Significant aspects of weaving an exhibit of woven tapis

UNCG Author/Contributor (non-UNCG co-authors, if there are any, appear on document)
Anne Malphrus Bailey (Creator)
The University of North Carolina at Greensboro (UNCG )
Web Site:
Gilbert Carpenter

Abstract: Like other arts, weaving originally had great ritual and practical significance in the hieratic structure of early cultures. If we had worn only leather skins all our lives, woolen cloth would seem wonderful to us. The Athenian, clothed in his woolen chlamys, must have found the sheer silks from the island of Cos fabulous, divine. So it would seem from the frequency of the representation of the "coa vestis" in classical vase painting," and sculpture. To us fineness, or any other quality in textiles, has a purely commercial and practical connotation, but in the past, certain fabrics, certain colors, because of their exceptional qualities, were the property only of royalty, or of the religious offices, in recognition of the spiritual significance of the fine and wonderfully made.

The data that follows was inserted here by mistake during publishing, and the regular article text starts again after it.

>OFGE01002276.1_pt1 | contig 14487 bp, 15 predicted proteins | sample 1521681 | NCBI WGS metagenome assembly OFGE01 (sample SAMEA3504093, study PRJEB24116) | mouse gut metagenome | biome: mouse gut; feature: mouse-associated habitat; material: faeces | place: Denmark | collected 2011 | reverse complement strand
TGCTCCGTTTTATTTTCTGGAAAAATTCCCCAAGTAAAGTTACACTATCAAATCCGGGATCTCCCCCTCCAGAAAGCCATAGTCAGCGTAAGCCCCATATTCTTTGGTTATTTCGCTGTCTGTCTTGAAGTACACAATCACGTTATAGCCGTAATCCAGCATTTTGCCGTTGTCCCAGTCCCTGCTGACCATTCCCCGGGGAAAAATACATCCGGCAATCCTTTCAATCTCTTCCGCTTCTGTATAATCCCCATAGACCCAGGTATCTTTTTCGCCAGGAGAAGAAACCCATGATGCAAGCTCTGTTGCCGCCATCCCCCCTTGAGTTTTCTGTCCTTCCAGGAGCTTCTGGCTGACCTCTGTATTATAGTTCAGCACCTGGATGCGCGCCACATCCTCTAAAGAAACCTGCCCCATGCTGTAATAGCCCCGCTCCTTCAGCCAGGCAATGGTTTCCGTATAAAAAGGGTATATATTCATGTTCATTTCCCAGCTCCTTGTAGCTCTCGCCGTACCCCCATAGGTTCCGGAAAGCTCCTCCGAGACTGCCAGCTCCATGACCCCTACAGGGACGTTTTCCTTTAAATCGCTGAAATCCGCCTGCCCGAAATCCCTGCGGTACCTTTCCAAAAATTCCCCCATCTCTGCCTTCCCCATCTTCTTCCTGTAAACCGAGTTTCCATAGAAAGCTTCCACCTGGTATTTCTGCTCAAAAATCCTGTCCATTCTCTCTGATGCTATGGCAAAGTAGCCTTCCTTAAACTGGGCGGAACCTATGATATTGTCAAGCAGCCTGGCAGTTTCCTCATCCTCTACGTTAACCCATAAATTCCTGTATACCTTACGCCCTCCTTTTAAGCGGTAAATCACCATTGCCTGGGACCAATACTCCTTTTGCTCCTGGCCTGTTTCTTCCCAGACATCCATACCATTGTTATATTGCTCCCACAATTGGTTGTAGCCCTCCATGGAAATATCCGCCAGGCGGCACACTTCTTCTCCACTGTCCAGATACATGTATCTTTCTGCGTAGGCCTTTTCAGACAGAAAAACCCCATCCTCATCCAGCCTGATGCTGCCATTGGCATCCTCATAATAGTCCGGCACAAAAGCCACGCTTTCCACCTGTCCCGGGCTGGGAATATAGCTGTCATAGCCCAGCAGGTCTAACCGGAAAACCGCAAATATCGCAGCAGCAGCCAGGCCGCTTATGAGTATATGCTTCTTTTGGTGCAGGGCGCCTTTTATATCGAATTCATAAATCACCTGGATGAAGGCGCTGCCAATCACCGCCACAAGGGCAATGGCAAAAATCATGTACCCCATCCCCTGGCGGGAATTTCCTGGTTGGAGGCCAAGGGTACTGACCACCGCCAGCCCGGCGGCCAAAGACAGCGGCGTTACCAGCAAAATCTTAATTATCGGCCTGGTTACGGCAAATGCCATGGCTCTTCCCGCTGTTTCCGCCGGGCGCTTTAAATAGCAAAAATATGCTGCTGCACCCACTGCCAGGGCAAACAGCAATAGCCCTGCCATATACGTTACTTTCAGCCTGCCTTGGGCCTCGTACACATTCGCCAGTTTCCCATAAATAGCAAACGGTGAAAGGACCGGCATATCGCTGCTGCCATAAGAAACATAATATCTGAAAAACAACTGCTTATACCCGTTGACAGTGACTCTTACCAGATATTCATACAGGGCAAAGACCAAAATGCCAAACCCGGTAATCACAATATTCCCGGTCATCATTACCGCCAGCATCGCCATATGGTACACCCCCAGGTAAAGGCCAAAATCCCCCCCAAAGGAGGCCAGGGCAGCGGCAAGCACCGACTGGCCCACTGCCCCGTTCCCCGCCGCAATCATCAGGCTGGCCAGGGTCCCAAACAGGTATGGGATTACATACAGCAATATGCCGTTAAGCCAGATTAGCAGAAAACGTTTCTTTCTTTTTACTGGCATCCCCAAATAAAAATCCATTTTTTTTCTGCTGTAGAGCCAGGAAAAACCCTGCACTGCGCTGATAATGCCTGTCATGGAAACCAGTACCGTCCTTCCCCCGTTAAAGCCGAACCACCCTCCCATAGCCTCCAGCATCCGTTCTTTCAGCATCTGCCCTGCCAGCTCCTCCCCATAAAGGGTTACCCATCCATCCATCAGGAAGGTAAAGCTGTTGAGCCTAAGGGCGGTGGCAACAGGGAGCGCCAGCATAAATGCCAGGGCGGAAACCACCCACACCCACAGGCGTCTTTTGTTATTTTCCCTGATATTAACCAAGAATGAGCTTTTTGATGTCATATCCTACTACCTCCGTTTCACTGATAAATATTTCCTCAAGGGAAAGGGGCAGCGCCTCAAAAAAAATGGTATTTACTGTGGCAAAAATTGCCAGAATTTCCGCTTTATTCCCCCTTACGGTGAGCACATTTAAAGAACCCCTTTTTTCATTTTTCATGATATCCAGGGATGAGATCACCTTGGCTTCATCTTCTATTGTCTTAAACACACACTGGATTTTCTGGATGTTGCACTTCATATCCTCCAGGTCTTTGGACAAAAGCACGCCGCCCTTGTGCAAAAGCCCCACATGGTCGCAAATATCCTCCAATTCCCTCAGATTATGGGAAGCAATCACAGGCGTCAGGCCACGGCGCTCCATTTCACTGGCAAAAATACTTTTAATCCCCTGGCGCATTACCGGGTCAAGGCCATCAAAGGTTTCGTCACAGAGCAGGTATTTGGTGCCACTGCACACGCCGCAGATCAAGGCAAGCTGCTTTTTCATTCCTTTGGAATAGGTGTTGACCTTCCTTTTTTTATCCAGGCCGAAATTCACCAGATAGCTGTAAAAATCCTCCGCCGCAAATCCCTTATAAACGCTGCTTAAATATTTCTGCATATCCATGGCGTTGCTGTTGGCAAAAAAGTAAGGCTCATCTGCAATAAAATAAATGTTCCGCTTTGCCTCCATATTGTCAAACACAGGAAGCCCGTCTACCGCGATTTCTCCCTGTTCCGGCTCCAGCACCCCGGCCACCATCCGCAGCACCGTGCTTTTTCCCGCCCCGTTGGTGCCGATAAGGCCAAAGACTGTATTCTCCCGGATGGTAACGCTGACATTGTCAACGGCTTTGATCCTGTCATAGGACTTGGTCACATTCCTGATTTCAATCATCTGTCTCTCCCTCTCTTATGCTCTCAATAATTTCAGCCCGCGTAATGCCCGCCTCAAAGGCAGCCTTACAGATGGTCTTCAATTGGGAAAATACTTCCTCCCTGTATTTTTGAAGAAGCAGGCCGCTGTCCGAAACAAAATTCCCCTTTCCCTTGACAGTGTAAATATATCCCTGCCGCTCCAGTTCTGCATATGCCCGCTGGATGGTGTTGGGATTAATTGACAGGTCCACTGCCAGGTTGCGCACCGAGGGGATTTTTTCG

Additional Information

Language: English
Date: 1974

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